The UK is set to become the first G7 country to commit to net zero greenhouse gas emissions by 2050, with legislation to be introduced in Parliament today.

Outgoing Prime Minister Theresa May made the announcement today, as the UK seeks to end its contribution to climate change, amending its existing Climate Change Act in the process.

The announcement follows a recent recommendation from the UK’s Committee on Climate Change to set such a goal.

That committee also made a recommendation that the UK stop the sale of any non-zero emission vehicles by 2035, moving up that deadline from 2040. It’s unclear if that recommendation will be adopted, either separately or as part of this new commitment.

“Now is the time to go further and faster to safeguard the environment for our children,” May said in a statement, adding:

“Standing by is not an option. Reaching net zero by 2050 is an ambitious target, but it is crucial that we achieve it to ensure we protect our planet for future generations.”

Though some have called the goal historic and transformative, there are still a number of critics who don’t think it’s happening soon enough. The Guardian spoke to some who think that target could be moved up to arrive sooner:

Clara Goldsmith at the Climate Coalition said: “The past 10 years have shown incredible cost reductions in clean technologies, so we firmly believe the UK can go even further, driving innovation to reach net zero before 2045.”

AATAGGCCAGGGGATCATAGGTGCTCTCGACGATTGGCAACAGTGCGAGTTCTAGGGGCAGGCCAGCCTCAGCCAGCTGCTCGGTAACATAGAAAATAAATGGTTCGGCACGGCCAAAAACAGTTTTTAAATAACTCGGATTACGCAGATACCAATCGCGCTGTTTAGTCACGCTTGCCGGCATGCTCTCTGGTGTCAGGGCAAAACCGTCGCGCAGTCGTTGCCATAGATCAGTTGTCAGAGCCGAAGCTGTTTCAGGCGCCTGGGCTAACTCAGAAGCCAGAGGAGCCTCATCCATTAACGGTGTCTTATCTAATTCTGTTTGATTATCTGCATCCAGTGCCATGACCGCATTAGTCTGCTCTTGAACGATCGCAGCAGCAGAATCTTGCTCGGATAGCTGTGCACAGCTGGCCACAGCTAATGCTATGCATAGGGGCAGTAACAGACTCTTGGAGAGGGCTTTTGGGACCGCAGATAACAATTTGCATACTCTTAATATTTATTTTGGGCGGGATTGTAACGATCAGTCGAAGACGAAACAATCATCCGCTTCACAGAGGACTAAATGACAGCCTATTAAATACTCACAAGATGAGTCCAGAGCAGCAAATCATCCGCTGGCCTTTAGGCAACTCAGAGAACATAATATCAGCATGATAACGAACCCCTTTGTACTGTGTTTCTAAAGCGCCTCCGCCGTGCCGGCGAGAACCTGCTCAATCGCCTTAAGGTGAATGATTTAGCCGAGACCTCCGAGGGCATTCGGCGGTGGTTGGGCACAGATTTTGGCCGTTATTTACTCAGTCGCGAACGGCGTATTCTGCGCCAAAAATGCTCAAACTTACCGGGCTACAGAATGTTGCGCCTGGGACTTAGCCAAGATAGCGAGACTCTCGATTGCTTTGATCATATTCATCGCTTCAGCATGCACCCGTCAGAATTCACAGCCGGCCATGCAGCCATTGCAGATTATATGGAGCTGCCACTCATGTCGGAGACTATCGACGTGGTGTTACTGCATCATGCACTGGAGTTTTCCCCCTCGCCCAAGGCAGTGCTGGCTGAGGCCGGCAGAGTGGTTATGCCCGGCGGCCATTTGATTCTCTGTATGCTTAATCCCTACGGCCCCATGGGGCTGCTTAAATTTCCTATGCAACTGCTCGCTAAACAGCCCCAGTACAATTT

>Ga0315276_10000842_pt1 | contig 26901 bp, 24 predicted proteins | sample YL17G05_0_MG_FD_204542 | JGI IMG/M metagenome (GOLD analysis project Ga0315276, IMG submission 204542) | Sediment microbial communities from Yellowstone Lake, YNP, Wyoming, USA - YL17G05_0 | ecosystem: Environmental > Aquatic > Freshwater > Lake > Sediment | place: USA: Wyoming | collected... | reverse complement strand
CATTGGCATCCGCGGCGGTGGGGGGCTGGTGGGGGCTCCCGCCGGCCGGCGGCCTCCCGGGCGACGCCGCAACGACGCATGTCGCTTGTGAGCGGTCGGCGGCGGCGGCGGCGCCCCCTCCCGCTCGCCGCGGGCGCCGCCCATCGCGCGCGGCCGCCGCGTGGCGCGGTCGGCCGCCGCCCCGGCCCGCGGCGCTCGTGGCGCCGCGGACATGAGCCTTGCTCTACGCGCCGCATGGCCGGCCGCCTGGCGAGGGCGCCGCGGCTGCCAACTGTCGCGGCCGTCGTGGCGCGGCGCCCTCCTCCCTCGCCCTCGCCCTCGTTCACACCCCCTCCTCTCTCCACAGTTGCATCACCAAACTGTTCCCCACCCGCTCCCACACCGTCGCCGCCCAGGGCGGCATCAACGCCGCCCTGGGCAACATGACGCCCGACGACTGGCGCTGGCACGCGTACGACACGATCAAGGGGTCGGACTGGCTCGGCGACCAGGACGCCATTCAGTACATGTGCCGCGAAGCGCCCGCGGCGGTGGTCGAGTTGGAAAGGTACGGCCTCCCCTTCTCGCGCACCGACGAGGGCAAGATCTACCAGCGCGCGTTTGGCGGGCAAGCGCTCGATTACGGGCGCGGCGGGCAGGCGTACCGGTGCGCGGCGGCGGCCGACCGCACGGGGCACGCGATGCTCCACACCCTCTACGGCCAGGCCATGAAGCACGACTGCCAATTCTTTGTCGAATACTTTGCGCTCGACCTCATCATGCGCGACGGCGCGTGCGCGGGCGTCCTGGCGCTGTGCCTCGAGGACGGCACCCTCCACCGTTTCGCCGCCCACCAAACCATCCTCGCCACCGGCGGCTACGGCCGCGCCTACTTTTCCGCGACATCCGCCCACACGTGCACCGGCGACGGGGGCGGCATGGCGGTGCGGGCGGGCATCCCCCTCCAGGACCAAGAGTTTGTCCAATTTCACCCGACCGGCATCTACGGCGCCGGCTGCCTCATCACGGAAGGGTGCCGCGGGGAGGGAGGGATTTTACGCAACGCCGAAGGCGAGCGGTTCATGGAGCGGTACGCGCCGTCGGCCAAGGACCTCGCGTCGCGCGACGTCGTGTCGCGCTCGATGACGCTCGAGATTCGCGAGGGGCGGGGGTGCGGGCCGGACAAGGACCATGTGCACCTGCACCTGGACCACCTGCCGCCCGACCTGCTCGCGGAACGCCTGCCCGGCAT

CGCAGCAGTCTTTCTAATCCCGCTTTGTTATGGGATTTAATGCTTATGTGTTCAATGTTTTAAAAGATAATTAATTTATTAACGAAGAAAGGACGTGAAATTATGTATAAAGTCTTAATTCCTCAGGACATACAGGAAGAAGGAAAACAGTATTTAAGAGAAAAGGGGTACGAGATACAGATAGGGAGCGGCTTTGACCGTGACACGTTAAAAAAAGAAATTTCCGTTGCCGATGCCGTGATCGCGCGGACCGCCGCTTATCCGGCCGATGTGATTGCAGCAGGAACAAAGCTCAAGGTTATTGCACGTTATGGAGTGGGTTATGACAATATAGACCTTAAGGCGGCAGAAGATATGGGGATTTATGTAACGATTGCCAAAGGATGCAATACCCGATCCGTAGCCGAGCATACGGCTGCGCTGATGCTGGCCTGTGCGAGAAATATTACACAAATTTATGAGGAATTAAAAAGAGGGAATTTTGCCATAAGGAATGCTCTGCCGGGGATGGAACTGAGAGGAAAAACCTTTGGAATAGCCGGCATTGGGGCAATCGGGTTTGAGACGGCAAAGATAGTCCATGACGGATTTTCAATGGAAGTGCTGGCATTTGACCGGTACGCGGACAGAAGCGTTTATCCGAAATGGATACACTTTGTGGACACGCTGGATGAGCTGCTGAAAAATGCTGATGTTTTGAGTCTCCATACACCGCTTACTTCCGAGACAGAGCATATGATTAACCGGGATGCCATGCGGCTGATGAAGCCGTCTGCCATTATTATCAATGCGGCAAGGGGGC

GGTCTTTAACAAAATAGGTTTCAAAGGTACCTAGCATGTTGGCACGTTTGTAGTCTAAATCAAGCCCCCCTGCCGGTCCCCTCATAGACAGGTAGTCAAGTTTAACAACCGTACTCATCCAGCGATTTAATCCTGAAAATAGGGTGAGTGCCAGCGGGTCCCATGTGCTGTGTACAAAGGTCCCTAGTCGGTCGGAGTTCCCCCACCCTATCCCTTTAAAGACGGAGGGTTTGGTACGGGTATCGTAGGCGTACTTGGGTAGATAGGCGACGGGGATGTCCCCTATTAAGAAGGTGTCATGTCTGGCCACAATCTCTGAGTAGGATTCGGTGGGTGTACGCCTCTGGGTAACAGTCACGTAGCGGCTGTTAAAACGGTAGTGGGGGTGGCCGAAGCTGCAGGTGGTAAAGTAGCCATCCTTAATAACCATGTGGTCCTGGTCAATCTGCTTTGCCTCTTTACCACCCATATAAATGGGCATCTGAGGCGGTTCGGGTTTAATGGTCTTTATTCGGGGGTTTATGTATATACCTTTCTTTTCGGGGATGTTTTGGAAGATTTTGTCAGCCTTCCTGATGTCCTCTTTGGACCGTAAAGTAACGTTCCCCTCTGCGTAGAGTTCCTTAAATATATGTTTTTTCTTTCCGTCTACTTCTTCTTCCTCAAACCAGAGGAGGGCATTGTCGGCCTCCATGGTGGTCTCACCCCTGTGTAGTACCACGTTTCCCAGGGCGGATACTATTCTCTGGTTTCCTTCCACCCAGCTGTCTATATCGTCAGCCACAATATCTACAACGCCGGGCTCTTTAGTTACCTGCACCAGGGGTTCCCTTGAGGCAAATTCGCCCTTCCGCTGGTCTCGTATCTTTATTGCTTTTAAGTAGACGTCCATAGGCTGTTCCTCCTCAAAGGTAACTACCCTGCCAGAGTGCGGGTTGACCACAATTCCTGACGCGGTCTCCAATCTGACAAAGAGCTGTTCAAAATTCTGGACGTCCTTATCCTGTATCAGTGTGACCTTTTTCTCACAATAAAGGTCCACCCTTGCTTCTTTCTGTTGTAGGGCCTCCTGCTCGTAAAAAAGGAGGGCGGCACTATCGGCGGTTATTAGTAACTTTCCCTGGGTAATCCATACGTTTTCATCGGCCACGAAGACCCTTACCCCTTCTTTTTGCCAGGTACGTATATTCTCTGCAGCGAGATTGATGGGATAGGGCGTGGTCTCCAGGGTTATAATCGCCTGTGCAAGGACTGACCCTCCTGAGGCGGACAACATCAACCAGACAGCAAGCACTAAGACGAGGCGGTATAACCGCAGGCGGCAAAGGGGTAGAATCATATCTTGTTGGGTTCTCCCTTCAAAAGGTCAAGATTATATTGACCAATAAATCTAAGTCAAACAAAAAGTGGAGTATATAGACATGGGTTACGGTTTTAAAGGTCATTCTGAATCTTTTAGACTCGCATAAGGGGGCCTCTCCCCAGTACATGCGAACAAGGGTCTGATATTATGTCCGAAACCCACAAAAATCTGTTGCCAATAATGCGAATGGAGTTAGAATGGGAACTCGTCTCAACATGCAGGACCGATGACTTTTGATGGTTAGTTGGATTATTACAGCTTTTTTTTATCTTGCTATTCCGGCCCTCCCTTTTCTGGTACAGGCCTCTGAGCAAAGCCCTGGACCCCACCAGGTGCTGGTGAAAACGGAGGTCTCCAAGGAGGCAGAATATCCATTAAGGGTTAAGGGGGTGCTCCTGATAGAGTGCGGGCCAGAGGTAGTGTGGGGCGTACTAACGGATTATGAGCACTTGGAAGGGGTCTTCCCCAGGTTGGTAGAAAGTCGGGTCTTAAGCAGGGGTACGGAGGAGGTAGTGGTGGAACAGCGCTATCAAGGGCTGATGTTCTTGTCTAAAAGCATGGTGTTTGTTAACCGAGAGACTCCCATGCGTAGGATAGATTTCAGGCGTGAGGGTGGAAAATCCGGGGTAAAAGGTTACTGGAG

Prof Mark Maslin of University College London said acting sooner would create more green jobs: “We must adopt a 2030 zero carbon target.”

A group of 30 young people, ages 15 to 24, will advise the UK government on how to reach the new target.

Electrek’s Take

Though the critics are right to push back for a more accelerated timeline — the British grid will be ready for 100% renewables by 2025, and Britain keeps setting new records for using no coal whatsoever to generate electricity — this is still a big step for a major economy.

Establishing a target is worthwhile. But what really matters is what actions the UK will take along the way to get there. We’d expect the timeline for a ban on ICE cars to move up to 2035 or earlier, but we’ll see.

The UK also plans on introducing more solar-friendly policies next year, but a country that has declared a climate emergency and has set such a goal shouldn’t let such initiatives slide, losing precious time along the way.

It’s great that young people will have a say in this — whether the government takes their recommendations into serious consideration remains to be seen. But the future of the planet belongs to the youth, and more than anyone else, they deserve seats at the table.

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